- We continue to provide much-needed music education services through our Start the Music Program for children at our Franklin Plaza Head Start program and Metro North Childcare Center. Through our partnership with Opus 118 Music School, more than 60 children are enjoying playing instruments and singing with professional instructors.
- Because parent and community involvement are essential to child development, we conducted several events to raise community awareness about the importance of childcare in the face of government funding cuts, such as our annual parade in celebration of the Week of the Young Child in April. Over 300 children marched through East Harlem celebrating diversity and gathering in our community garden to sing "The World is a Rainbow." In an effort to combat diabetes and childhood obesity, our Head Start and childcare centers held our first ‘Family Fun in the Sun Day.” This event incorporated various physical activities and included parent participation.
- We're providing a vital new service to the parents we serve through a new partnership with Mount Sinai Medical School, which is providing medical students to conduct workshops on areas of need identified by parents. So far, topics have included asthma and childhood diseases, and this summer the students will be integrated into all of our centers to provide health, nutrition and exercise activities to over 400 children.
- This summer, we begin an exciting new partnership with Jumpstart, a national literacy program that will provide literacy activities in the classrooms at three of our sites, reaching more than 60 children. We plan to expand this program to all six of our sites by this fall.
- For almost 20 years, Union Settlement has led HIV CARE Networks, providing vital collaboration and information exchange between HIV/AIDS service providers across the city. Unfortunately, due to reductions in federal funding, as of December 2010 the New York State Department of Health AIDS Institute eliminated all HIV Care Networks throughout New York State. We are proud to report, however, that we have managed to sustain many of the core functions of the Network. We have held nine Network meetings-averaging 45 participants each-and added an average of five new member organizations to the Network each month. We also expanded our e-group list from 220 to 250 members, visited a wide range of other programs, and expanded our relationships with other providers and other networks. We also led community presentations on housing and policy, access to clinical trials and mental health, and harm reduction for IV drug users.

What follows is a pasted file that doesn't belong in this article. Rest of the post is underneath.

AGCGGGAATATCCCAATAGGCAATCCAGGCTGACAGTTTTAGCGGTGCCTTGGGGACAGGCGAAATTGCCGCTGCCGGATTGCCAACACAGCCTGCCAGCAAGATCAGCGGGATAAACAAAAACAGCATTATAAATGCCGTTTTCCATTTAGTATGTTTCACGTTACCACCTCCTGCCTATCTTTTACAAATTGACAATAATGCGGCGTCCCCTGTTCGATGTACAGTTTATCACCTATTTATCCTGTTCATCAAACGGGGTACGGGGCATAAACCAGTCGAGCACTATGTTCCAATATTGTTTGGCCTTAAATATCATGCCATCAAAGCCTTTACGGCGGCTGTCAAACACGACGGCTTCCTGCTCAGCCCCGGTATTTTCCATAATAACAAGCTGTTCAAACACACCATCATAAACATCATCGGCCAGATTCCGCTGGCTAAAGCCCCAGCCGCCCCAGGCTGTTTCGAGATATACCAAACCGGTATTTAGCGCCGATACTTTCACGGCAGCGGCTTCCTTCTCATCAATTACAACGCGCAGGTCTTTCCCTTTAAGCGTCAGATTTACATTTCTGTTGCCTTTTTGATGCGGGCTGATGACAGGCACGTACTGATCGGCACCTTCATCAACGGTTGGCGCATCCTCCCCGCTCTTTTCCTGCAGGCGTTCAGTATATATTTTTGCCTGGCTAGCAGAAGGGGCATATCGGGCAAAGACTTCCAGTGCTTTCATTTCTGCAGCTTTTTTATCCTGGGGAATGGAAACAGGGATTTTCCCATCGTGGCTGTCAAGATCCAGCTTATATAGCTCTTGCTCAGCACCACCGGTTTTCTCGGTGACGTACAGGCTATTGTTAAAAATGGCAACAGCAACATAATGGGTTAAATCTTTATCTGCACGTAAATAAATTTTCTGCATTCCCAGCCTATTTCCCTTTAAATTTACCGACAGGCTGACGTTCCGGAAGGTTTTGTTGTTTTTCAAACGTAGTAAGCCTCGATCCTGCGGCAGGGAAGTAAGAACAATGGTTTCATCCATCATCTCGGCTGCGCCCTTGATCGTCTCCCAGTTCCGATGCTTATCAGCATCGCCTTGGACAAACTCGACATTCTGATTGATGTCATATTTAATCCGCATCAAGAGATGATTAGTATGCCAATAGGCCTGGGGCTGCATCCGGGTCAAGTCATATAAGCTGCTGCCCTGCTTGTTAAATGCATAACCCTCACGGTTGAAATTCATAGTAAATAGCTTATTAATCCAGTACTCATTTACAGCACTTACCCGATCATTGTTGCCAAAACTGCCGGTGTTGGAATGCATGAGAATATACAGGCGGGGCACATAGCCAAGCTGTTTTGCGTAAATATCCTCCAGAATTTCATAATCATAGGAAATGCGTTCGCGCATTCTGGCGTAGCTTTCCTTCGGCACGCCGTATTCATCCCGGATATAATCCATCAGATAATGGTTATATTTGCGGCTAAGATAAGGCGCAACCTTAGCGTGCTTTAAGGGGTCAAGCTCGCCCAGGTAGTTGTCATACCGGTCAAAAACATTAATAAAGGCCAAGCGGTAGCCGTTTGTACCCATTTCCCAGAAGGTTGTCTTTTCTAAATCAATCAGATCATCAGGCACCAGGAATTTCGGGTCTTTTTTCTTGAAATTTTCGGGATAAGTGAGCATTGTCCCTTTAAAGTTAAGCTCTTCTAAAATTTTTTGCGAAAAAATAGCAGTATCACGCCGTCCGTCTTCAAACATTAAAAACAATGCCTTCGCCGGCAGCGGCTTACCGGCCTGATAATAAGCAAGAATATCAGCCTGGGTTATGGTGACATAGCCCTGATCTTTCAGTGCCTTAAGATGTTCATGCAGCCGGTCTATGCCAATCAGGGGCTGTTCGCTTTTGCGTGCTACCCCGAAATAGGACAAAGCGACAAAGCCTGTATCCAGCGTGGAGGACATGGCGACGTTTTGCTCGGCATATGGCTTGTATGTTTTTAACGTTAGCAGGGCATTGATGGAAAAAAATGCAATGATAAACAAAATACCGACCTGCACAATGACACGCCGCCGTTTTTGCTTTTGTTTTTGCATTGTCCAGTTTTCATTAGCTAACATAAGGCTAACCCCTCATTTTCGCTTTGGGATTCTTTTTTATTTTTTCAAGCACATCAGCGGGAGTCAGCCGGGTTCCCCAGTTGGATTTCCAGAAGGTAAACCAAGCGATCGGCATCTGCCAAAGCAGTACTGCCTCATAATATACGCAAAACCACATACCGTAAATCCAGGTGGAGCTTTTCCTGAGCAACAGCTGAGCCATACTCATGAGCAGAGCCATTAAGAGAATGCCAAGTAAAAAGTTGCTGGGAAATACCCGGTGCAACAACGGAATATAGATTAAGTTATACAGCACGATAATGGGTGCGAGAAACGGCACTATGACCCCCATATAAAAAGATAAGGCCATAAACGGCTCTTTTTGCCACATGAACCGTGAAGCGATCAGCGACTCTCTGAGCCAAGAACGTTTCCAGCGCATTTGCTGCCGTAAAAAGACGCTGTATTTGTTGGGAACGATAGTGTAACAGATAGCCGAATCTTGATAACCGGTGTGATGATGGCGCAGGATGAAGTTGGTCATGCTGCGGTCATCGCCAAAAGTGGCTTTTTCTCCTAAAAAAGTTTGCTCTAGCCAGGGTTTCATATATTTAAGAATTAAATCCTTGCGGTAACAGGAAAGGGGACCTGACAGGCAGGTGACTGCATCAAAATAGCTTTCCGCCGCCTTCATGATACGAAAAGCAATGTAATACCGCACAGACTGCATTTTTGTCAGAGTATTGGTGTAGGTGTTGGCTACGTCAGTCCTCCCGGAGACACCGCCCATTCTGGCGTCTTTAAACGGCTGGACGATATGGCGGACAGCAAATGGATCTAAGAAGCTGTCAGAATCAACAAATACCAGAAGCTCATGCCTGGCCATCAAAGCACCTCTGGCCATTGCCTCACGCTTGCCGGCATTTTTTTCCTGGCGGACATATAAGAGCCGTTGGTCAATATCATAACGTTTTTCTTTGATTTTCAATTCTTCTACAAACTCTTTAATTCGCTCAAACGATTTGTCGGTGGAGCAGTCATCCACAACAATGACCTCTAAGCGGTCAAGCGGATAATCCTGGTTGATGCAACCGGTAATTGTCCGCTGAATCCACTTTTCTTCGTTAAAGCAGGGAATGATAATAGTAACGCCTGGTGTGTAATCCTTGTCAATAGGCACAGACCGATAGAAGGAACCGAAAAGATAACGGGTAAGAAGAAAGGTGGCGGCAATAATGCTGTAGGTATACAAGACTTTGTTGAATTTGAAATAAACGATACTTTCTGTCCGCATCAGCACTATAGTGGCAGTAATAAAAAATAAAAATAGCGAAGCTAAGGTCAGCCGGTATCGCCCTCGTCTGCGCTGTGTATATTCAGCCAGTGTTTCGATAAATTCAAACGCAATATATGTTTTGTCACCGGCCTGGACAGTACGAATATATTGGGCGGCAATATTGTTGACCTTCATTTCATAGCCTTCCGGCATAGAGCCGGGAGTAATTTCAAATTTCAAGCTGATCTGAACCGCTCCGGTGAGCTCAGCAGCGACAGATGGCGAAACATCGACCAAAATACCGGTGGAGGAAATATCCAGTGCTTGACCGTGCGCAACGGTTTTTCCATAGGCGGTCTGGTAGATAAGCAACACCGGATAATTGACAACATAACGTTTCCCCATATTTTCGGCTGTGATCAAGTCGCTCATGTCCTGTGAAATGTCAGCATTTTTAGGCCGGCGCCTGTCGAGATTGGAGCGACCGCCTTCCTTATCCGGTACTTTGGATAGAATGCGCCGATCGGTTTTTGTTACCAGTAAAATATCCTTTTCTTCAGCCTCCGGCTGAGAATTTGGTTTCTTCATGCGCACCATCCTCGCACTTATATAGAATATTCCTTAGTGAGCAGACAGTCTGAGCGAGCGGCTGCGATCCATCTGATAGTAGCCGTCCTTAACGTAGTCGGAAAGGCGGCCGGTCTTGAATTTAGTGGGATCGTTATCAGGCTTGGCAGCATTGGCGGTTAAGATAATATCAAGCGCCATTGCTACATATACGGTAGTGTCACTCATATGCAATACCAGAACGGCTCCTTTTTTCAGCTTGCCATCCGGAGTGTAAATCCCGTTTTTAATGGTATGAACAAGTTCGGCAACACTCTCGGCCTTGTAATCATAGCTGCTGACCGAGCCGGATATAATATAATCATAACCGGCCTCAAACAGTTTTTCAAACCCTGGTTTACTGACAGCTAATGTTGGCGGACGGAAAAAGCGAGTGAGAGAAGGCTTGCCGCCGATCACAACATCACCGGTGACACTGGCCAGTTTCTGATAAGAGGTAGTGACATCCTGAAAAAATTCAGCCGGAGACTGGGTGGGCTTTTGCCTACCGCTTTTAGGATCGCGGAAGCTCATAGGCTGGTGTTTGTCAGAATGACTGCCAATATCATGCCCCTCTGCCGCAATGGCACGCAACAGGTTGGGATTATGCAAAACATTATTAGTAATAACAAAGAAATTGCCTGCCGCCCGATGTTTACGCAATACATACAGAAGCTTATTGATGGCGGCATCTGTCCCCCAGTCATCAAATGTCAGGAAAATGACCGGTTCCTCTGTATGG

- Though the CARE networks have been defunded, our role in the community is increasing. There are many services available for those living with HIV/AIDS in Manhattan, but access to these services can be challenging. Our many years of service in the HIV/AIDS community have made us a de facto clearinghouse for the dissemination of vital information for both front-line staff and those suffering from HIV/AIDS, including new treatments, counseling, testing, access to care and program contact information, This year, we averaged approximately 60 calls a week for such information.
- We hosted a kick-off event for National Latino AIDS Awareness Day. New York has one of the highest rates of Latinos living with HIV/AIDS in the nation and East Harlem houses the second highest rate of cumulative AIDS cases in NYC. More than 180 residents attended the program, which featured guest speakers from Harlem United, the Latino Commission on AIDS and the NYC Department of Health, MTV Tres as well as City Councilmember Melissa Mark-Viverito and Miss Dominican Republic. Free HIV testing was also available. Several community based organizations hosted tables packed with pamphlets, contact information and condoms.